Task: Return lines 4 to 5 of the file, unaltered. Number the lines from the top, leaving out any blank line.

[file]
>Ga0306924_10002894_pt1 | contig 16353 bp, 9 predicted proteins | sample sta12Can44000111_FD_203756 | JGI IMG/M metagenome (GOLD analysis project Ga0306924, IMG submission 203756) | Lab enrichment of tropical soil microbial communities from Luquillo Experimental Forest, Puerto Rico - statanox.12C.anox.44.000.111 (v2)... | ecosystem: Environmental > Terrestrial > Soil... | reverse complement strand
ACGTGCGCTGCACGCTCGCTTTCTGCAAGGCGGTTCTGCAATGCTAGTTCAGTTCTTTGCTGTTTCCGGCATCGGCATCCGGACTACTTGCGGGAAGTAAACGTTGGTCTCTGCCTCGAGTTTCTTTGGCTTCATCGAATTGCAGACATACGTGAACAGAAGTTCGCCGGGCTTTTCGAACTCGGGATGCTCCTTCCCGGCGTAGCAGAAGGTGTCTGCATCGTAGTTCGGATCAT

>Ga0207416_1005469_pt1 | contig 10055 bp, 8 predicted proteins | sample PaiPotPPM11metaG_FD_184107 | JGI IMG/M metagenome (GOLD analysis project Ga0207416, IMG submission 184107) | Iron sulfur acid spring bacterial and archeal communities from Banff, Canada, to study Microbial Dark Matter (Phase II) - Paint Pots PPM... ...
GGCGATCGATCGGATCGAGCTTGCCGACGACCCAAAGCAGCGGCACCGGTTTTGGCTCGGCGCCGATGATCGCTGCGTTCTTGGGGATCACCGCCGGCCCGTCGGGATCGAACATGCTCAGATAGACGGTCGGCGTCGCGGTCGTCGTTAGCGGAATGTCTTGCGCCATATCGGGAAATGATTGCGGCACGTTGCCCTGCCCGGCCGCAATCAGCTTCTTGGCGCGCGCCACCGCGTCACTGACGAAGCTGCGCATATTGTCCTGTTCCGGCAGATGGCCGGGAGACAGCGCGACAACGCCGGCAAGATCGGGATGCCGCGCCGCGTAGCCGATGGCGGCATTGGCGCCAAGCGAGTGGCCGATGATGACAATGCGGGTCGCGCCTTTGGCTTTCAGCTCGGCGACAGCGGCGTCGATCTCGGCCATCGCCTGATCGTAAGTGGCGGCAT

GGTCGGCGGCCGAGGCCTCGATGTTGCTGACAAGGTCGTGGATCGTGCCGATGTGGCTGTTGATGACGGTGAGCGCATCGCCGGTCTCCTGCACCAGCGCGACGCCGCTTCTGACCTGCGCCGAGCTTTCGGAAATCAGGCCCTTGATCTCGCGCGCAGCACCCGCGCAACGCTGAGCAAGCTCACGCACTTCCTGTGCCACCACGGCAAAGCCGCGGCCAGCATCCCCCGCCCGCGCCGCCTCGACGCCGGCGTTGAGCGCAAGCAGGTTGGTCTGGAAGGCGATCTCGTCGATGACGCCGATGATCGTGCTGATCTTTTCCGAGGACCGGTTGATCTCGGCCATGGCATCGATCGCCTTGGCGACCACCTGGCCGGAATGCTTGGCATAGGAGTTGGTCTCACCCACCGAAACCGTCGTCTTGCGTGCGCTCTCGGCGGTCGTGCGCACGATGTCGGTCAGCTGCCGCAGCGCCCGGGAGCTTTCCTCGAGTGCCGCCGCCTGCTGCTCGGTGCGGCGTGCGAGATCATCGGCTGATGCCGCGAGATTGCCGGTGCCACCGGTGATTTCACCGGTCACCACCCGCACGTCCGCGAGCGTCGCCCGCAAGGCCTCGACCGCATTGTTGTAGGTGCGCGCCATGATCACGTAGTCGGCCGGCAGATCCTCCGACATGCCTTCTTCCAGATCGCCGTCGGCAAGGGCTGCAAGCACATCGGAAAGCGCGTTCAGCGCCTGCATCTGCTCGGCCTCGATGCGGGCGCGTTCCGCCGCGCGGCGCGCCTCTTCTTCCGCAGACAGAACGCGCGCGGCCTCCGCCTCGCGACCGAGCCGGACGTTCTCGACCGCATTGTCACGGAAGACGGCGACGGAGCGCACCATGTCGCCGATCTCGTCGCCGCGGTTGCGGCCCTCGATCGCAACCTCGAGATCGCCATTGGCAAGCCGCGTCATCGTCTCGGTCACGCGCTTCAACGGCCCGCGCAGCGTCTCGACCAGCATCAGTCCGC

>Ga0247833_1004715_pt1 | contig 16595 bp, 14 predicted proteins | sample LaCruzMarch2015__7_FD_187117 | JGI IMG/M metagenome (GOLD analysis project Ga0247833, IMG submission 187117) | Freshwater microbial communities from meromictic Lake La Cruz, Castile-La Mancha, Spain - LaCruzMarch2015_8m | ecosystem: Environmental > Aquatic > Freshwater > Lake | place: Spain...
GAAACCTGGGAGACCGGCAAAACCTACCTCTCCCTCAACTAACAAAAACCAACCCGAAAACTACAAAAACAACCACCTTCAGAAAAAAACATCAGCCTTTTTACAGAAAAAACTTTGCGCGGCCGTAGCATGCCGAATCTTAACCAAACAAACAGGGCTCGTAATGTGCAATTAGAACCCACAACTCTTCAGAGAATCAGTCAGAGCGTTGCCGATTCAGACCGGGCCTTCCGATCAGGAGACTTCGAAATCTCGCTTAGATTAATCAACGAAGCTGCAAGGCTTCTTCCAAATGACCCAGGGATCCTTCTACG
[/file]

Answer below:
GGCGATCGATCGGATCGAGCTTGCCGACGACCCAAAGCAGCGGCACCGGTTTTGGCTCGGCGCCGATGATCGCTGCGTTCTTGGGGATCACCGCCGGCCCGTCGGGATCGAACATGCTCAGATAGACGGTCGGCGTCGCGGTCGTCGTTAGCGGAATGTCTTGCGCCATATCGGGAAATGATTGCGGCACGTTGCCCTGCCCGGCCGCAATCAGCTTCTTGGCGCGCGCCACCGCGTCACTGACGAAGCTGCGCATATTGTCCTGTTCCGGCAGATGGCCGGGAGACAGCGCGACAACGCCGGCAAGATCGGGATGCCGCGCCGCGTAGCCGATGGCGGCATTGGCGCCAAGCGAGTGGCCGATGATGACAATGCGGGTCGCGCCTTTGGCTTTCAGCTCGGCGACAGCGGCGTCGATCTCGGCCATCGCCTGATCGTAAGTGGCGGCAT

GGTCGGCGGCCGAGGCCTCGATGTTGCTGACAAGGTCGTGGATCGTGCCGATGTGGCTGTTGATGACGGTGAGCGCATCGCCGGTCTCCTGCACCAGCGCGACGCCGCTTCTGACCTGCGCCGAGCTTTCGGAAATCAGGCCCTTGATCTCGCGCGCAGCACCCGCGCAACGCTGAGCAAGCTCACGCACTTCCTGTGCCACCACGGCAAAGCCGCGGCCAGCATCCCCCGCCCGCGCCGCCTCGACGCCGGCGTTGAGCGCAAGCAGGTTGGTCTGGAAGGCGATCTCGTCGATGACGCCGATGATCGTGCTGATCTTTTCCGAGGACCGGTTGATCTCGGCCATGGCATCGATCGCCTTGGCGACCACCTGGCCGGAATGCTTGGCATAGGAGTTGGTCTCACCCACCGAAACCGTCGTCTTGCGTGCGCTCTCGGCGGTCGTGCGCACGATGTCGGTCAGCTGCCGCAGCGCCCGGGAGCTTTCCTCGAGTGCCGCCGCCTGCTGCTCGGTGCGGCGTGCGAGATCATCGGCTGATGCCGCGAGATTGCCGGTGCCACCGGTGATTTCACCGGTCACCACCCGCACGTCCGCGAGCGTCGCCCGCAAGGCCTCGACCGCATTGTTGTAGGTGCGCGCCATGATCACGTAGTCGGCCGGCAGATCCTCCGACATGCCTTCTTCCAGATCGCCGTCGGCAAGGGCTGCAAGCACATCGGAAAGCGCGTTCAGCGCCTGCATCTGCTCGGCCTCGATGCGGGCGCGTTCCGCCGCGCGGCGCGCCTCTTCTTCCGCAGACAGAACGCGCGCGGCCTCCGCCTCGCGACCGAGCCGGACGTTCTCGACCGCATTGTCACGGAAGACGGCGACGGAGCGCACCATGTCGCCGATCTCGTCGCCGCGGTTGCGGCCCTCGATCGCAACCTCGAGATCGCCATTGGCAAGCCGCGTCATCGTCTCGGTCACGCGCTTCAACGGCCCGCGCAGCGTCTCGACCAGCATCAGTCCGC